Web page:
Remember the old days when you could just go grab a SimCity CD-ROM out of your older brother’s room to play on your own PC, then take it over to your friend’s house and show him how awesome it was? Afterwards his mom took you and your best bud to hang out at the mall and you bought more games and forgot all about SimCity. That is until your brother realized it was missing and what followed turned into a very unpleasant experience for you.
Well, those days are over. Today, almost all our games are delivered to us digitally over the internet. Skipping the trip to the store every time we need a gaming fix has made life convenient, but at the expense of flexibility in what we can and cannot do with the games that we “own”. I put that in quotes because typically you do not actually own anything, but are only given a license to use that digital content according to the store’s terms of service.
I don’t like paying for things twice. So as a parent with young children I’m always cognizant of how I obtain games that I may want to share with them either now or in the future. For me, if the price of the game is the same, the next thing I look at is which stores it is available on. The ease of sharing games with your family or others is going to be completely up to the storefront that your purchase from. Even then, some publishers may restrict their games from being shared at all.
The most popular storefront for PC gamers has allowed sharing for quite some time now, and it’s easy to set up.
You will need to have Steam Guard enabled.
The trickiest part of sharing with Steam is you will need to log into the same computer your friend or child has previously logged in to with your Steam account. Once you do that, you will need to click on Settings -> Family -> Family Sharing Library and you should see an account there to share with. You’ll need to do that for each computer you want share with.
One of the best features about Steam’s family sharing is that each person gets their own cloud saves, so you don’t have to worry about the users who you share with ruining your save data, but there are some limitations.
Only one person can play a single shared title at a time. If the owner attempts to play a game that someone else is already playing, that user will have to exit the game. You can share with five other accounts and authorize up to ten computers. You can manage all the users and computers you have authorized through the Steam application itself.
Steam also provides a feature called Family View, which allows you to select features of Steam (such as chat or forum content) and a list of youngster approved games that should go into your Family Games library. During Family View setup, you’ll enter a PIN which can be used to disable family view and gain access to everything again. This needs to be setup on each account that you share with.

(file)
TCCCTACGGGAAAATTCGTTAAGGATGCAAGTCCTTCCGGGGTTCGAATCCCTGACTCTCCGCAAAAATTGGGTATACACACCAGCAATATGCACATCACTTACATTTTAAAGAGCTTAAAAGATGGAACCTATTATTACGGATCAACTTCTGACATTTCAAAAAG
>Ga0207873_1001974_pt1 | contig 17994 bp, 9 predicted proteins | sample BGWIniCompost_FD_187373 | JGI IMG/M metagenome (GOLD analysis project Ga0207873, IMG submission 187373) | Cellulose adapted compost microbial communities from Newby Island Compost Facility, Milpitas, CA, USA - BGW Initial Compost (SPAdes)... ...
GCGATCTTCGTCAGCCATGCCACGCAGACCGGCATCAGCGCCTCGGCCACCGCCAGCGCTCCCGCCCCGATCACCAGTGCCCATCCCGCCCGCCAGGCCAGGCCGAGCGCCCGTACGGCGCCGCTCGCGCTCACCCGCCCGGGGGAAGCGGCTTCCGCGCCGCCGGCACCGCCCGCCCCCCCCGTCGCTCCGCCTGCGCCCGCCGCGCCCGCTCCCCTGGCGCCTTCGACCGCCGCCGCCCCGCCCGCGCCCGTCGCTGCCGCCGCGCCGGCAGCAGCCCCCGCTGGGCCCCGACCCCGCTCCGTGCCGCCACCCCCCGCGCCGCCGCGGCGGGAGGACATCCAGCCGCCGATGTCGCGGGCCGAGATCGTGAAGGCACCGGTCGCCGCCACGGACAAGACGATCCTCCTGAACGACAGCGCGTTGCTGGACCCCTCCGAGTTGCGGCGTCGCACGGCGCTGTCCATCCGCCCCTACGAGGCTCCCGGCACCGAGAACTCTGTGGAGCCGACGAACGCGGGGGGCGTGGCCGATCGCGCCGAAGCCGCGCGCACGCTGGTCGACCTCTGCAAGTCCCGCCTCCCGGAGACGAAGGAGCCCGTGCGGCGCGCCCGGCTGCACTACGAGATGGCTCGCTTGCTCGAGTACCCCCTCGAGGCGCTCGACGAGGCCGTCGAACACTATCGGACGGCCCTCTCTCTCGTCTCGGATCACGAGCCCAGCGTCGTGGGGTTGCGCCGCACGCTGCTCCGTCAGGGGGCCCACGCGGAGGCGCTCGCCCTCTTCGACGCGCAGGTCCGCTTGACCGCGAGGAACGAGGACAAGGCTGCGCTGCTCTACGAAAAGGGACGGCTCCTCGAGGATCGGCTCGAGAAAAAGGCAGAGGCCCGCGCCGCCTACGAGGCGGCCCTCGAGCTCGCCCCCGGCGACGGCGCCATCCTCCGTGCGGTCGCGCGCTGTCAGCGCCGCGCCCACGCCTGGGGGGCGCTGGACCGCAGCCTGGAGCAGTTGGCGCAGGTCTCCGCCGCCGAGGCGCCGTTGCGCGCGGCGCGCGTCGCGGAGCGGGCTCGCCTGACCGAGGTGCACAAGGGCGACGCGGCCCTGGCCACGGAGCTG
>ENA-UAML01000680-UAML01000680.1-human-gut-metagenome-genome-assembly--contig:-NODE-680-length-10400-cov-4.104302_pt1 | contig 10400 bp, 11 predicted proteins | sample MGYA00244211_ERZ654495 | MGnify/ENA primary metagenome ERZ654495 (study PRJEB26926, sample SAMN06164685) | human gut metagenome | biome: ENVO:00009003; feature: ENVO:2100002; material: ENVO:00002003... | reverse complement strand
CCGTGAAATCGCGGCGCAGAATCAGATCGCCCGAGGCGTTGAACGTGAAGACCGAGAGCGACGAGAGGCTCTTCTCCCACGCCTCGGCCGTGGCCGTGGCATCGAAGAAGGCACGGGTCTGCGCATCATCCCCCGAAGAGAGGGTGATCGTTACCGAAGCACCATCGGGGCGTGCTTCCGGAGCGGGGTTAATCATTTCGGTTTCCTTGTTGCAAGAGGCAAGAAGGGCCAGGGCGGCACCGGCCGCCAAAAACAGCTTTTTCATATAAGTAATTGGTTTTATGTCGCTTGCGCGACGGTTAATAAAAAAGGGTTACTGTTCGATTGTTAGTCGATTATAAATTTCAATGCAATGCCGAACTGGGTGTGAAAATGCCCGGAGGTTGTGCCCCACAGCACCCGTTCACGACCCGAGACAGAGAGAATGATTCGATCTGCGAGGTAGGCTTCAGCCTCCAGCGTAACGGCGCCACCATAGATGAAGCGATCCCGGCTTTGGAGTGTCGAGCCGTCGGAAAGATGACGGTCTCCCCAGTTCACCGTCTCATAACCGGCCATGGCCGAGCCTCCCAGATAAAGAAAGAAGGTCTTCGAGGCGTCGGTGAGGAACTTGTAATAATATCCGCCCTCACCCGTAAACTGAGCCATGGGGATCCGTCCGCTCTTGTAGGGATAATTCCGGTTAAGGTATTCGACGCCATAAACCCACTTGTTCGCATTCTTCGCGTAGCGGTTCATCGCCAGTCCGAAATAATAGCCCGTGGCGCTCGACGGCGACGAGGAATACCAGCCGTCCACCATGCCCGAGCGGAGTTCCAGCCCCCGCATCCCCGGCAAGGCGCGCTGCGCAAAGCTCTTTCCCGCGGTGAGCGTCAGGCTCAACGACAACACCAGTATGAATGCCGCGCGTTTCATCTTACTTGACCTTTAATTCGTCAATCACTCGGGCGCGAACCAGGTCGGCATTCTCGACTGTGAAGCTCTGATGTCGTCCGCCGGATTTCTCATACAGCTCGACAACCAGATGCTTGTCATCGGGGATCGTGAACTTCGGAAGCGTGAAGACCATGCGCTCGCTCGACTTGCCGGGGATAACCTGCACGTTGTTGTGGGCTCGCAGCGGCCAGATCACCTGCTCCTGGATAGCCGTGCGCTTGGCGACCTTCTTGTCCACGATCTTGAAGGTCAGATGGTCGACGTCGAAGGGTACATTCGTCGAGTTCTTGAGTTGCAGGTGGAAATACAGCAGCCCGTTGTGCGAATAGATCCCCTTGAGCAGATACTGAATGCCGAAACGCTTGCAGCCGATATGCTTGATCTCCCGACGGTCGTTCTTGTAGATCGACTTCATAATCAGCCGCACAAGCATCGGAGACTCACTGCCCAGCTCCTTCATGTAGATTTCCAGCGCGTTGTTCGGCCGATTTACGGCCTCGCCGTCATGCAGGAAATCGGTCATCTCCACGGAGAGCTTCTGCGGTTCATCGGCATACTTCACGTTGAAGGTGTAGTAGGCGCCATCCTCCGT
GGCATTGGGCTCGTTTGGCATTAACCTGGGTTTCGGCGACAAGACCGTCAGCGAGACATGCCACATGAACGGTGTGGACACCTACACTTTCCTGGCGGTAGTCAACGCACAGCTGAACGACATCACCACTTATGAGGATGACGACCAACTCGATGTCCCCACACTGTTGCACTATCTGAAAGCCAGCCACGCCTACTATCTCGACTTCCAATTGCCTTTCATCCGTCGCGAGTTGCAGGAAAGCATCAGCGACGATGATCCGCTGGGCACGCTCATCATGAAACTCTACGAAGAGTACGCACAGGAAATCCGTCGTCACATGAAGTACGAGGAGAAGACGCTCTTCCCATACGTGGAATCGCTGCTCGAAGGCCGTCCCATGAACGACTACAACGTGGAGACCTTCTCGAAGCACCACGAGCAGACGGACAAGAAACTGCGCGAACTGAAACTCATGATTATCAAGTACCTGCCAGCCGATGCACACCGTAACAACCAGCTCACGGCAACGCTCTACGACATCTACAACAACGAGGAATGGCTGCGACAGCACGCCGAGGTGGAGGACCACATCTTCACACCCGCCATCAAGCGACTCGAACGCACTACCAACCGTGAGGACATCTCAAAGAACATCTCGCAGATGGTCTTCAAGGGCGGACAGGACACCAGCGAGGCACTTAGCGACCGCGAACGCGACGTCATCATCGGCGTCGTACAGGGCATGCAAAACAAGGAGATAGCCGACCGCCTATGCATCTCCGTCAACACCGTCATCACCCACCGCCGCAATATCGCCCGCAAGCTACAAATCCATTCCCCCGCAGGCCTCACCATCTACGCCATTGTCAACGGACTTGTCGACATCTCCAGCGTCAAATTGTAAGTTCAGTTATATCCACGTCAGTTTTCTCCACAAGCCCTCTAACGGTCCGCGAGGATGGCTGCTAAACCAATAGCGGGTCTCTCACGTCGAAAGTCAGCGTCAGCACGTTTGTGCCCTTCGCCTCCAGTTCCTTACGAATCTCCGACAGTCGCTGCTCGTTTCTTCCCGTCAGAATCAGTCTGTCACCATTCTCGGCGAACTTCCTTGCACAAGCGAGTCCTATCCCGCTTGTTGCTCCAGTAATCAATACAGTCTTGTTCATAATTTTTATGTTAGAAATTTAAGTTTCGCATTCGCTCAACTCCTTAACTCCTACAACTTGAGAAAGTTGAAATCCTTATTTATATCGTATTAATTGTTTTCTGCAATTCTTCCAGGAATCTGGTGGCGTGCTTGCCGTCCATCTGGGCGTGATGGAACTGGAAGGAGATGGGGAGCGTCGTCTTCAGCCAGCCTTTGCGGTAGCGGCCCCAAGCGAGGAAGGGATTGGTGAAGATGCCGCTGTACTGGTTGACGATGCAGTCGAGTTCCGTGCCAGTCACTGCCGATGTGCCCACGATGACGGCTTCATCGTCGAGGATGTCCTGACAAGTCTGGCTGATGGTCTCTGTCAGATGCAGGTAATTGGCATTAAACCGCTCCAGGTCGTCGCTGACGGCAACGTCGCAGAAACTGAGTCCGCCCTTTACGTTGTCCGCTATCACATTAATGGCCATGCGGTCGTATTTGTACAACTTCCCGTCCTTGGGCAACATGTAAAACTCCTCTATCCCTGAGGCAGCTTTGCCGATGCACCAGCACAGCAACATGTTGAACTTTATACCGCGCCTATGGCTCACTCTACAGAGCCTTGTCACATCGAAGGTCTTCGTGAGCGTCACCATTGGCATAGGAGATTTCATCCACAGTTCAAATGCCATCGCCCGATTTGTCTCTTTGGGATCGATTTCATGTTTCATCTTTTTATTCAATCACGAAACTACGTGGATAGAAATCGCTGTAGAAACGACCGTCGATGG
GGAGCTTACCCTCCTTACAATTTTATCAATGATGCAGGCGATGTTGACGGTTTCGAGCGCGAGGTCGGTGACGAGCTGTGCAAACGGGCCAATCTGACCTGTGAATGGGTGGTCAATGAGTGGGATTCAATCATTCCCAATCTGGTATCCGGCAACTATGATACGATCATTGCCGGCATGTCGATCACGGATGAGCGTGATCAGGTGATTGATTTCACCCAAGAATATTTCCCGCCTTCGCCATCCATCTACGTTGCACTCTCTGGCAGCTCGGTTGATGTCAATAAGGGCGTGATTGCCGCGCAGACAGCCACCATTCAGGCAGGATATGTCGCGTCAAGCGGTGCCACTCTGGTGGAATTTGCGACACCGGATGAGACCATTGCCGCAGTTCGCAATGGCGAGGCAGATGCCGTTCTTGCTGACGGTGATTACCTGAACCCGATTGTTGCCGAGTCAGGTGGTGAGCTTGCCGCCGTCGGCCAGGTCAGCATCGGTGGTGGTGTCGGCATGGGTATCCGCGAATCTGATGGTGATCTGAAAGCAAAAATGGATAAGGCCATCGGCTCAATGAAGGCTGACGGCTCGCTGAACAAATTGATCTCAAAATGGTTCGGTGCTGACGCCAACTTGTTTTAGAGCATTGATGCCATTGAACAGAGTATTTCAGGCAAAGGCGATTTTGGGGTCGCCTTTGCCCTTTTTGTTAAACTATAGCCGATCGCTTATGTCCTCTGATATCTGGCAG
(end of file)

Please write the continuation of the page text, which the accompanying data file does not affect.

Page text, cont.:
The Microsoft Store may be one of the most welcoming when it comes to sharing games with your friends and family. Similar to Steam, it allows you to share with up to five users on up to ten different devices. However, unlike Steam you can play on multiple PCs simultaneously. My kids can both play Minecraft on their own PCs from the copy that I actually didn’t purchase but received with an Xbox One Minecraft bundle, which is another side benefit of the Microsoft Store. With Play Anywhere titles, you get the rights to play on both console and PC.
You will need to create a family group for your Microsoft account and each user will need their own Microsoft account, including children. You can manage the members in your family group here.
Once the family group is created you then simply need to login to the PC as the user you want to share the game with and open the Microsoft Store to download the game. Each user will have their own game saves and, as mentioned, can play simultaneously. This approach should also work for other content on the Microsoft Store such as apps, movies, or TV shows.
Another bonus for parents is Microsoft will allow you to set screen time limits, location sharing, content filtering, and even send you a weekly report of your child’s activities on their PC.
CD Projeckt’s GOG.com is a bit of an outlier on this list in that it does not sell games with DRM attached to it. Games are solely protected by the honor system. You can download any game you own and do with it what you want, such as store it on external hard drives for backup. However, giving it to a friend is specifically not allowed according to GOG.com’s FAQ:
Your account and games are for your personal use only. If you want to share them, you can always buy a gift for that person. The DRM-free nature of our service means that we trust you that this will not be abused.
So don’t do it.
However, you are allowed to install your games on as many computers as you want within your household. Therefore, sharing with your family members is fine as long as they are living with you. However, those users won’t be able to take advantage of GOG.com’s cloud saving feature.
Epic Games Store
The newly launched online storefront from the makers of the ever popular Fortnite does not seem to offer any family friendly features at this time. This isn’t all that surprising as this is not one of the must have features to get a new store out there. Hopefully, Epic decides to add the feature to their service soon.
Origin does not provide a way to share games with others at this time either. They do, however offer a gifting feature, but you will have to pay for the game again in order to share it with others.